Beaker Street offered the then-unusual play list of long songs culled from albums, placed inside even-longer song sets, and very little talk. When he did decide it was time to say something, Clyde was quiet. Unlike Machine Gun Kelly or Wolfman Jack, or any of the DJs of the time, there was no rushed delivery on Beaker Street.

When he spoke, the song would be completely finished - no talk on the exit ramp. Usually a bit of dead air followed - something considered an absolute catastrophe on radio in those days - and a little eerie music. Finally, a quiet voice, intoning something like, 'That was Jamie Brockett. Before that, 'Wheels on Fire,' by the Band. Ahead of that, some Morrison with the Doors. And starting it all off was Led Zeppelin.' Then, a long pause while the eerie music swelled again. And back to the songs.

Occasionally, there was a solitary ad for what we would recognize today as an Arkansas head shop with free strawberry incense, or for some drive-in theatres in Iowa. Despite all the mail the show generated, KAAY had no one working national ad sales. Good news for the listeners, not so good for the station. But they didn't seem to notice. That was the beauty of overnights in the early 1970's.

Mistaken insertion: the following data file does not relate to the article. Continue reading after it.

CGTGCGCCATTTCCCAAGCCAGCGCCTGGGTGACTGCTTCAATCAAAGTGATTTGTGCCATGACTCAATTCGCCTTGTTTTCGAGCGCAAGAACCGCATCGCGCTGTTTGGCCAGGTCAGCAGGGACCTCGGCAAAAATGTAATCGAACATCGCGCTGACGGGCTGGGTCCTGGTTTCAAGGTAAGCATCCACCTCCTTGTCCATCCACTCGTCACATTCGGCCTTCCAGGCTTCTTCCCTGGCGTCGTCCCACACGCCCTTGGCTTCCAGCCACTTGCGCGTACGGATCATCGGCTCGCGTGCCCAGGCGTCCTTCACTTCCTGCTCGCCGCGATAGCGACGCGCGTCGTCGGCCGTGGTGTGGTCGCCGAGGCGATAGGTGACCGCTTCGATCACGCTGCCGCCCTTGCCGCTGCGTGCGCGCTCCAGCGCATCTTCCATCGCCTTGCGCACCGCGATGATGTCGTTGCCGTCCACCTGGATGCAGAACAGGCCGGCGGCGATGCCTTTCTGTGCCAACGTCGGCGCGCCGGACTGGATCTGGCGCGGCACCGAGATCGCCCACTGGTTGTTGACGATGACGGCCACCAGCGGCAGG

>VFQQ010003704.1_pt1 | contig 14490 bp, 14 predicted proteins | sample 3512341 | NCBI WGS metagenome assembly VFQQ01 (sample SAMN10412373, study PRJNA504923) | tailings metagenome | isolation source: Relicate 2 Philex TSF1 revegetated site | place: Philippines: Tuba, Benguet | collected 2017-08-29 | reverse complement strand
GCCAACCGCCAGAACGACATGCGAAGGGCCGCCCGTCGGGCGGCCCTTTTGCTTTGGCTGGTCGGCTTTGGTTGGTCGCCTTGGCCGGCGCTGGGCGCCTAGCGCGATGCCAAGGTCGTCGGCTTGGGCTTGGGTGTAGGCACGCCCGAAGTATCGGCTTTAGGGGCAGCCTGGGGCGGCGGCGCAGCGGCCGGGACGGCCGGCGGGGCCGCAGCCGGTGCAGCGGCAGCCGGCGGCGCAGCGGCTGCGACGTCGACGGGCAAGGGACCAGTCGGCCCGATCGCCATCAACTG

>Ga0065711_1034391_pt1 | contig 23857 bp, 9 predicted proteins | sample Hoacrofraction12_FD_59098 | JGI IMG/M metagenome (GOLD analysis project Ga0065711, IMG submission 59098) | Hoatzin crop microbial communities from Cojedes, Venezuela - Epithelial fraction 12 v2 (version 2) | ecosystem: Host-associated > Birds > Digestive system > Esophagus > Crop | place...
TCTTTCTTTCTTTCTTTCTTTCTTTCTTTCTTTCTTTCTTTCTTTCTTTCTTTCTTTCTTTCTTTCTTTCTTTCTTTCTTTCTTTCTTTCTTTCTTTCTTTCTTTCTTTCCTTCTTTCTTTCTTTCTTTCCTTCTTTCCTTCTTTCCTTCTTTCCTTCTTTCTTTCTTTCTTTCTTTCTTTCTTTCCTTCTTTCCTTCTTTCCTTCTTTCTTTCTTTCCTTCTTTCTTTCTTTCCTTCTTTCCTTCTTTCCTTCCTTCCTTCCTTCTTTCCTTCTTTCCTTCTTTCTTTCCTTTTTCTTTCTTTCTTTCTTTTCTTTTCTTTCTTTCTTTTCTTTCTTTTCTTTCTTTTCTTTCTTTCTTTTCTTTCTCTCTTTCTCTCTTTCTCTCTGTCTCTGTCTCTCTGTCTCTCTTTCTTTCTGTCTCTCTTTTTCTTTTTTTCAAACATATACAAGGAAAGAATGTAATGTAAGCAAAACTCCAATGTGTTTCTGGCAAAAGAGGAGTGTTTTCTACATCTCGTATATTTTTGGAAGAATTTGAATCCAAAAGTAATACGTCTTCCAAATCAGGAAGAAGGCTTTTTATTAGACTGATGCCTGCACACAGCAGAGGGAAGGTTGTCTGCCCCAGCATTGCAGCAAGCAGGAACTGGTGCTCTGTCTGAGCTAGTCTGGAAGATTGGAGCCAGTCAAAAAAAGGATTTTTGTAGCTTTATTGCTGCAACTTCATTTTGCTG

We later learned the background music was there to mask the noise created by the exhaust fans. Transmitters create heat, and 50,000 watt transmitters require huge fans to pull cooling air over the beast. But we just liked the odd sound effects. It was, to say the least, unique.

So, Monday through Saturday nights from 11 PM to 2 AM, Clyde Clifford took the few Americans that stayed up late on a trip down Beaker Street, spinning rock songs and album cuts that never made it to pop radio. Early listeners were treated to cuts of Led Zeppelin, Janis Joplin and Doors songs that we never heard on normal AM stations, along with songs that would become cult classics by people like Jamie Brockett.

Beaker Street was rural America's only taste of non-top 40 rock - at least, until album oriented rock became a standard years later on radio. Clyde left his post before that happened, stepping down in 1973. Beaker Street lingered on for a while, but like an old relative dying of some terrible illness, fewer and fewer people stopped by to see how it was doing. By 1976 or 1977, it was all over. One day, it was just gone. Later, the station found religion, and dropped music completely from the format. Late night radio listeners were consigned to the hell of some of the few remaining AM stations playing music, like KOMA-AM in Oklahoma City. KOMA had been a great pop station, but had fallen from the heights of rock to disco by then. It was a bleak time. (Though none of realized it would get worse with the rise of talk radio.)

But today, Beaker Street is again available to listeners. Only now, it's via the web. Clyde Clifford is back, and every Sunday night - ironically, the only night Beaker Street wasn't on in the '60s - he broadcasts from 7 p.m. to midnight on 105.1 KMJX-FM. (We are all a little older now, you know.)

As an FM station, KMJX has not much more power than those little FM stations in the late 60's. Thanks to the Internet, though, KMJX and Clyde have even more potential reach than the 'Mighty 1090' had in its heyday.